|Writing Offers That Get Accepted
Some Sellers are so eager to be rid of their property, or so ignorant of its value, that they put a
sign out in the yard asking far less than the real worth of the property. In this type of situation,
several offers WILL rush in. Many will be from investors, some from people looking for a personal home.
Your offer must be written and constructed in such a way that it will be accepted. By carefully writing
your offer, and thinking about how it will be perceived by your buyer, you can often end up with the
property at the end of the day.
Typically, if the propertyís asking price is well under the true value in its present condition, ($25,000
for me), you will want to make a full price offer to lock it up. This is especially true if there is
likely to be other bidding or offers on the property. What I do now is offer $1000 more than the asking
price. That way I beat out any other full price offers. Most people just will not bid over the asking
price. I donít care what anyone is asking, only what I am paying. Iíll be top dog on price.
I have found in my experience that most sellers donít want to bid people against each other. They do on
occasion, and Iíve been caught in a bidding war, but usually they just take the best offer and end the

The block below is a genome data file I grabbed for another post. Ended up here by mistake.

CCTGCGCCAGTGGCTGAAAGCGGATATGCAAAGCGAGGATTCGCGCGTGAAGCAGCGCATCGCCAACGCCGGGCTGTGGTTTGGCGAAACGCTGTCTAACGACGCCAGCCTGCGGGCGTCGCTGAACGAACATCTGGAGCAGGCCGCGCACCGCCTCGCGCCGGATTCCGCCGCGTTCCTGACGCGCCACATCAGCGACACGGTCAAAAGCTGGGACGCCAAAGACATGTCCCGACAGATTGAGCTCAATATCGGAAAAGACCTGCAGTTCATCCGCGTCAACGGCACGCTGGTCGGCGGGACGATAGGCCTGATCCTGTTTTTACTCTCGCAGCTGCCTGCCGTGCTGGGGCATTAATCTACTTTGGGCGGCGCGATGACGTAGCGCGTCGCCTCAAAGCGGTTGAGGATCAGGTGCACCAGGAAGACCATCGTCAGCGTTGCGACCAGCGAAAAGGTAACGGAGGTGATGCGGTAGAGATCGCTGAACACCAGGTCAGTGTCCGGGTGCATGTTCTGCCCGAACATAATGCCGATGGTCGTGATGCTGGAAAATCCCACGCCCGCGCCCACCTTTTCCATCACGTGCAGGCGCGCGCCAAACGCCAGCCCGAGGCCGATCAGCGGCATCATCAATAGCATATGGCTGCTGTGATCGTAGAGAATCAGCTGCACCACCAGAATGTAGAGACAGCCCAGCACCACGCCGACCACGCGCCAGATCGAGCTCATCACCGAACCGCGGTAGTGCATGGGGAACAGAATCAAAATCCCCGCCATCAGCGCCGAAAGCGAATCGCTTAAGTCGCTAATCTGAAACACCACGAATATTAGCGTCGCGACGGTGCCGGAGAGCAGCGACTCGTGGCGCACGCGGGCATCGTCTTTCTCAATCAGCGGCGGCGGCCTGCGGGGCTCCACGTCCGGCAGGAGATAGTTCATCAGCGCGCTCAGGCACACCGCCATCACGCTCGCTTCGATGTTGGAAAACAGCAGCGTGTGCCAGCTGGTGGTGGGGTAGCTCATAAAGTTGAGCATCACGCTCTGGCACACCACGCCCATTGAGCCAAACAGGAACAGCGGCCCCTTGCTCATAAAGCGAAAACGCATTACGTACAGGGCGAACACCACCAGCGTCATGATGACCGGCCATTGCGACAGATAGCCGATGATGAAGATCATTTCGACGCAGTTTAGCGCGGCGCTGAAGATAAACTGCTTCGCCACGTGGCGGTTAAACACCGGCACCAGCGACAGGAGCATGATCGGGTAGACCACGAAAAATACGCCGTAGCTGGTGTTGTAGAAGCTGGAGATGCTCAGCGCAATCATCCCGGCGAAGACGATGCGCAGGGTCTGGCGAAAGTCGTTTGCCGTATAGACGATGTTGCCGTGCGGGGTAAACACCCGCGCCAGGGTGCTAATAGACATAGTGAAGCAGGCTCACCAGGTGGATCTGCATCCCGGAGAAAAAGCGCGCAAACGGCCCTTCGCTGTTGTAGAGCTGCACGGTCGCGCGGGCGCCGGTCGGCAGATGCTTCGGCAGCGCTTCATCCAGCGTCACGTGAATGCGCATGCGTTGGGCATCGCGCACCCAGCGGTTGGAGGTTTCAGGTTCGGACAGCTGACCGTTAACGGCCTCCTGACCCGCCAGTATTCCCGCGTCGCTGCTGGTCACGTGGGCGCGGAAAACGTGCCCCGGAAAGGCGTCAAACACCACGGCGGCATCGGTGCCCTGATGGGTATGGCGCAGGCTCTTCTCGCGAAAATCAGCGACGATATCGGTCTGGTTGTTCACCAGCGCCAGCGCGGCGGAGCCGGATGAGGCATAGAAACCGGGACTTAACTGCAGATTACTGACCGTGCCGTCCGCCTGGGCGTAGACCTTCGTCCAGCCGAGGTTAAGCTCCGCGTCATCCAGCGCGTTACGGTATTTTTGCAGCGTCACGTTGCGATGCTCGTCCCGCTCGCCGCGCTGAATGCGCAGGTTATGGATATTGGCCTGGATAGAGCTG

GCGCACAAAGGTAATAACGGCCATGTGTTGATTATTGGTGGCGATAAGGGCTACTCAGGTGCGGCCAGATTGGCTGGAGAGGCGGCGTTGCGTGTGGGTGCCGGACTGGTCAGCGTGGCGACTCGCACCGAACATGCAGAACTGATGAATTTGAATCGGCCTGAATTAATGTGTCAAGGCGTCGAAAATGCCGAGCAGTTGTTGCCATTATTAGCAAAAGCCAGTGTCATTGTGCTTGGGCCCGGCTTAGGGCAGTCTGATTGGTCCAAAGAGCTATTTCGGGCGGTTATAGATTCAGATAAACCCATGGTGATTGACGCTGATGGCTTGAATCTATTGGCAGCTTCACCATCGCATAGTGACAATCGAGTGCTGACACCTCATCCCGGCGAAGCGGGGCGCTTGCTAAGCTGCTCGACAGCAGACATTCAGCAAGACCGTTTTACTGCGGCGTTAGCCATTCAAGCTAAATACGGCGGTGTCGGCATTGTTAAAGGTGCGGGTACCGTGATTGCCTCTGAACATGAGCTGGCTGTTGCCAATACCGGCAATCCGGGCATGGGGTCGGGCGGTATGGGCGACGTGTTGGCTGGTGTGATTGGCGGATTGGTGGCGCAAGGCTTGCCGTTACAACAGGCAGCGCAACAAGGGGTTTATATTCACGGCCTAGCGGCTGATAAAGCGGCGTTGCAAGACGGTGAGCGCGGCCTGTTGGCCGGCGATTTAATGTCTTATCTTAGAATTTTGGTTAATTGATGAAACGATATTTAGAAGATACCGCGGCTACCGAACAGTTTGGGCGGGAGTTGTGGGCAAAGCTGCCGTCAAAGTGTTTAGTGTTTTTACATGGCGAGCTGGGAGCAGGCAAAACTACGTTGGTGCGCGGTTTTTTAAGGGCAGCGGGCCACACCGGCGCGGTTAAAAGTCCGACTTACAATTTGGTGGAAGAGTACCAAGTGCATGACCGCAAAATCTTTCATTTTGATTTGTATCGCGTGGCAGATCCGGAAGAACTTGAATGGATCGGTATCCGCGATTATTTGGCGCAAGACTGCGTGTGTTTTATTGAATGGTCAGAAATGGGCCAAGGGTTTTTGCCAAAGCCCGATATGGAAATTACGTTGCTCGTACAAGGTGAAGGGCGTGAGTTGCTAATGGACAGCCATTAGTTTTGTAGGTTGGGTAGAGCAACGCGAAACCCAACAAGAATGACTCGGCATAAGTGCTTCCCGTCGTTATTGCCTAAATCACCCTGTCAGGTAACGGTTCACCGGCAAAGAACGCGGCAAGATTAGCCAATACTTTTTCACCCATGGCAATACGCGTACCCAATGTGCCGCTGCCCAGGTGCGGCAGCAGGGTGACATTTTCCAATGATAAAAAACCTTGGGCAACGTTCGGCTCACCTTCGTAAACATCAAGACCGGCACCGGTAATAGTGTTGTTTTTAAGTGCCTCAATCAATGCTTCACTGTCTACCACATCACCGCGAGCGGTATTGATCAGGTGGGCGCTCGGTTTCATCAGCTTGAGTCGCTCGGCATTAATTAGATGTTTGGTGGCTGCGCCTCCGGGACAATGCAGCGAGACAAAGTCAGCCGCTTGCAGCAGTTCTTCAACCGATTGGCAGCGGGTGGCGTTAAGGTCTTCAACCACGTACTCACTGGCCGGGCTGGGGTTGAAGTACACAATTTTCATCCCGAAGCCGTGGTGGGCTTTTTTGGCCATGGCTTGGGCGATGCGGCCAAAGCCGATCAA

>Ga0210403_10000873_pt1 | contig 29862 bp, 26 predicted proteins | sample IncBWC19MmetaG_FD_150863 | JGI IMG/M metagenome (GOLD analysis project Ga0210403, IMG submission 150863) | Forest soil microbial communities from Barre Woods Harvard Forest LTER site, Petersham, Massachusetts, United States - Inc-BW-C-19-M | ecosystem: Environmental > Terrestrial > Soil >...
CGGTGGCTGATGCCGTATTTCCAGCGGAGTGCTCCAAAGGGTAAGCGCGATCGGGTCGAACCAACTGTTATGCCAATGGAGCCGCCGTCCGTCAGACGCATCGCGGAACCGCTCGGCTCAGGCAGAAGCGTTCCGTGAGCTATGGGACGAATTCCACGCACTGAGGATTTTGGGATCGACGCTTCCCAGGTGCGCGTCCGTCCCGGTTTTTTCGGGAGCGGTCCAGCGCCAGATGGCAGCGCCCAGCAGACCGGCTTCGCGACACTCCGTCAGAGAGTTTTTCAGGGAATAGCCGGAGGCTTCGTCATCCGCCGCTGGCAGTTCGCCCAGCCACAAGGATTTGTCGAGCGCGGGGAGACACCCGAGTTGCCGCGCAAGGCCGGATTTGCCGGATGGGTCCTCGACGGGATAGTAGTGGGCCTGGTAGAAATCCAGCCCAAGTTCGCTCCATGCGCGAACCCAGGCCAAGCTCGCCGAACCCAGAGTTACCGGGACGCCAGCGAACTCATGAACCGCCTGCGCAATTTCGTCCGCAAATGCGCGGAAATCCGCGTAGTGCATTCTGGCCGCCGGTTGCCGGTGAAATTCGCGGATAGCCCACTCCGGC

proceedings. Remember that sellers are not comfortable marketing their property, and are eager to get it
Closing Costs: If I think that there may be competition for the property, I put on the contract that I
will pay all closing costs. After the dust settles and they are contractually bound to do business with me,
I can go back to the seller and say that my mortgage broker suggested that I finance some of the closing
costs into the price. We would simply attach an agreement to the contract raising the purchase price by
the amount of the anticipated closing costs. Note that this makes no difference to the sellerís taxable
gain, nor does it affect the size of the check heíll get at closing. Iíve only had ONE seller balk at
this. Thatís o.k. 99.9% of sellers have no problem with this. (IMPORTANT Ė you will want to tell your
mortgage broker what you are doing, because the appraisal will need to come in higher than the original
contract price to cover these closing costs. Appraisals generally come in for the exact amount of the
purchase price, so be sure to warn your lender, who will order the appraisal.) This will also make your
loan a bit larger and increase your monthly payment by a few dollars each month.
I almost always agree to take the property "as is." I go further than this though. On the special
stipulations page of the contract, which is the blank area at the end where the parties can write in any
additional terms that they choose, I state: "Buyer is purchasing the property as is. This means that
Buyer will not ask Seller to make any repairs to the property or expend any money on fixing any items on
the property." My offer thus contains a real benefit for the seller. Of course, we still have to protect
ourselves in case something is really wrong with the house. I put in another sentence that says:
"Buyer will have the right to inspect the property for 4 days. If this inspection is not satisfactory to
Buyer, he may invalidate the contract and receive a refund of earnest money." This gives us an "out" in
case the house is about to collapse. If it is a GREAT deal and you are fairly confident that no inspection
items could make you want to turn the deal away, write up the contract so that they can keep the earnest